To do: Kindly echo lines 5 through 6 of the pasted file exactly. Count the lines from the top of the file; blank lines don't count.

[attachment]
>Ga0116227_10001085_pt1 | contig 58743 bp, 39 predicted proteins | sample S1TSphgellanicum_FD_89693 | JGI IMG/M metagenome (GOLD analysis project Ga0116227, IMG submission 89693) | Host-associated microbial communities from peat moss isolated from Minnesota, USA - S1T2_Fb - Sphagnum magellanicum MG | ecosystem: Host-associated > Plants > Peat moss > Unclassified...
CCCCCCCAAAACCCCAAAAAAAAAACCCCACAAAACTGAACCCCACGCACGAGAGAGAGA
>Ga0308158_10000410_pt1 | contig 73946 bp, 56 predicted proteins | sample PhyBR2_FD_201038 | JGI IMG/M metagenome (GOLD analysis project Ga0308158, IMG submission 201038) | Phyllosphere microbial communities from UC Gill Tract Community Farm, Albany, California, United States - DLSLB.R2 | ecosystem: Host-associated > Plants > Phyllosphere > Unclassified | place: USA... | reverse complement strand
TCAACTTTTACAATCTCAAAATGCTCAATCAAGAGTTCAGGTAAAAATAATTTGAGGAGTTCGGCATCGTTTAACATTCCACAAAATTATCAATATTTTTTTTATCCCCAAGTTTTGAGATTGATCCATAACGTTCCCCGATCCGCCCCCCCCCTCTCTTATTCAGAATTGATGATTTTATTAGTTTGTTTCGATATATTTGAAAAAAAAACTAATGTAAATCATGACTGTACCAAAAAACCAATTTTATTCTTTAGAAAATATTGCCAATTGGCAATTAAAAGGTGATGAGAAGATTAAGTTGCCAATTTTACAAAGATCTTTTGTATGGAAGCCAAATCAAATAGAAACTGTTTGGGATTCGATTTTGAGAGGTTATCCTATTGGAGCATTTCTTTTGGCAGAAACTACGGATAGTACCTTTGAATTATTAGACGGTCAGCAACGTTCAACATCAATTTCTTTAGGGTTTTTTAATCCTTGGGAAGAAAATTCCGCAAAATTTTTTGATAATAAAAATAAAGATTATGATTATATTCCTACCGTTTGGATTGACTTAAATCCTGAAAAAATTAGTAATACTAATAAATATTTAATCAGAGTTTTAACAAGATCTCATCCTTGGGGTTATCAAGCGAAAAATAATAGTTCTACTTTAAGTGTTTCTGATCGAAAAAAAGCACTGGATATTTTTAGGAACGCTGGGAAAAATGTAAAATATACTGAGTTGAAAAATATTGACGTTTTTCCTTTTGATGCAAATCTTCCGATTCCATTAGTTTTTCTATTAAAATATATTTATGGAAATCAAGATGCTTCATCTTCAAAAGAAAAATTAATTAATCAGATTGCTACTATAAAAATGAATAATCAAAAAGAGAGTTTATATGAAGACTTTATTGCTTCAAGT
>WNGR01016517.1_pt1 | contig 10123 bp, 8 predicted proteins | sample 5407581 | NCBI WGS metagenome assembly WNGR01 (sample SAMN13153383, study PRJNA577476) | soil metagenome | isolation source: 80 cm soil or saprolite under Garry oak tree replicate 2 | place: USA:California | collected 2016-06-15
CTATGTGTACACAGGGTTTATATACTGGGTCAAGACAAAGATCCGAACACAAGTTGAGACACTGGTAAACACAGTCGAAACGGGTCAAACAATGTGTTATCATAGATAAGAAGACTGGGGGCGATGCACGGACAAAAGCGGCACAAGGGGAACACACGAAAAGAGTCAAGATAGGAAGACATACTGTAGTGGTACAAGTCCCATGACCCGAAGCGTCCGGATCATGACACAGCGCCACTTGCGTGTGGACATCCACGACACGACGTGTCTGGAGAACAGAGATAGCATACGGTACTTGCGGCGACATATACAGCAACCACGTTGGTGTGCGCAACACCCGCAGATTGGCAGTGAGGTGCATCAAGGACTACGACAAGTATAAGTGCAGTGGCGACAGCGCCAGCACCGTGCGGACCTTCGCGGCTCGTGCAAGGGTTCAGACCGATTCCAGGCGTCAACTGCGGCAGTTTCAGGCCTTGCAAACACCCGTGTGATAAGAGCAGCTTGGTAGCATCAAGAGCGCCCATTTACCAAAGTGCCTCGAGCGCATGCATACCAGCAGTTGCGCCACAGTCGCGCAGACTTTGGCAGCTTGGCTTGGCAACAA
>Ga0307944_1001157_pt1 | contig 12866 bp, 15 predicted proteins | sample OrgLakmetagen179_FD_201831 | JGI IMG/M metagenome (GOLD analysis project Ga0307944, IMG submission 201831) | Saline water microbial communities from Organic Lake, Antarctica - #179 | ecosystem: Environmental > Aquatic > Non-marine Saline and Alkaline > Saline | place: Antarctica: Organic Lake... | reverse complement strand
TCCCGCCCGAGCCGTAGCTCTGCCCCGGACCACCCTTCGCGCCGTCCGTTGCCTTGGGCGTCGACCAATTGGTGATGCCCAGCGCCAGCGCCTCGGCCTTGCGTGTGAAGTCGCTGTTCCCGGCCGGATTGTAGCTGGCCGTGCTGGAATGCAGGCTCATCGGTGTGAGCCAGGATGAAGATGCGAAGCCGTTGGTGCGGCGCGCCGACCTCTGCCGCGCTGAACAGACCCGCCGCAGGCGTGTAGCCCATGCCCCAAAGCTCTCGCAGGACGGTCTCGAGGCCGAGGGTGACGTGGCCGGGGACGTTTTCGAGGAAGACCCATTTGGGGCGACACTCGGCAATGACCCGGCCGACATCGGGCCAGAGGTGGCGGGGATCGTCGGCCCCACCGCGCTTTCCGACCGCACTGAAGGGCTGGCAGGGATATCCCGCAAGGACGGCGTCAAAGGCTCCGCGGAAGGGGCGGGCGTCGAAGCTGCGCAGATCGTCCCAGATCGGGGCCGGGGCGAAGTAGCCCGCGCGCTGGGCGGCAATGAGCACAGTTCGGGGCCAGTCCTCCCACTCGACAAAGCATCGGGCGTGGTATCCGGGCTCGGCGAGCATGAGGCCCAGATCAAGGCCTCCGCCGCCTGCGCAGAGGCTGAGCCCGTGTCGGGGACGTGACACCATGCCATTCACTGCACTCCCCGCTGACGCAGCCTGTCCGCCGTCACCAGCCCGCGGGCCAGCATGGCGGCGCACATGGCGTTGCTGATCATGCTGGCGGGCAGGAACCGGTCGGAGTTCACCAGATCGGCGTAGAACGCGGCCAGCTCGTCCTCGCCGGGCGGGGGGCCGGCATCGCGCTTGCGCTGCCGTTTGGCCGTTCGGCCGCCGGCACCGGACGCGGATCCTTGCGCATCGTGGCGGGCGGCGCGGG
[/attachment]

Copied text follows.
>WNGR01016517.1_pt1 | contig 10123 bp, 8 predicted proteins | sample 5407581 | NCBI WGS metagenome assembly WNGR01 (sample SAMN13153383, study PRJNA577476) | soil metagenome | isolation source: 80 cm soil or saprolite under Garry oak tree replicate 2 | place: USA:California | collected 2016-06-15
CTATGTGTACACAGGGTTTATATACTGGGTCAAGACAAAGATCCGAACACAAGTTGAGACACTGGTAAACACAGTCGAAACGGGTCAAACAATGTGTTATCATAGATAAGAAGACTGGGGGCGATGCACGGACAAAAGCGGCACAAGGGGAACACACGAAAAGAGTCAAGATAGGAAGACATACTGTAGTGGTACAAGTCCCATGACCCGAAGCGTCCGGATCATGACACAGCGCCACTTGCGTGTGGACATCCACGACACGACGTGTCTGGAGAACAGAGATAGCATACGGTACTTGCGGCGACATATACAGCAACCACGTTGGTGTGCGCAACACCCGCAGATTGGCAGTGAGGTGCATCAAGGACTACGACAAGTATAAGTGCAGTGGCGACAGCGCCAGCACCGTGCGGACCTTCGCGGCTCGTGCAAGGGTTCAGACCGATTCCAGGCGTCAACTGCGGCAGTTTCAGGCCTTGCAAACACCCGTGTGATAAGAGCAGCTTGGTAGCATCAAGAGCGCCCATTTACCAAAGTGCCTCGAGCGCATGCATACCAGCAGTTGCGCCACAGTCGCGCAGACTTTGGCAGCTTGGCTTGGCAACAA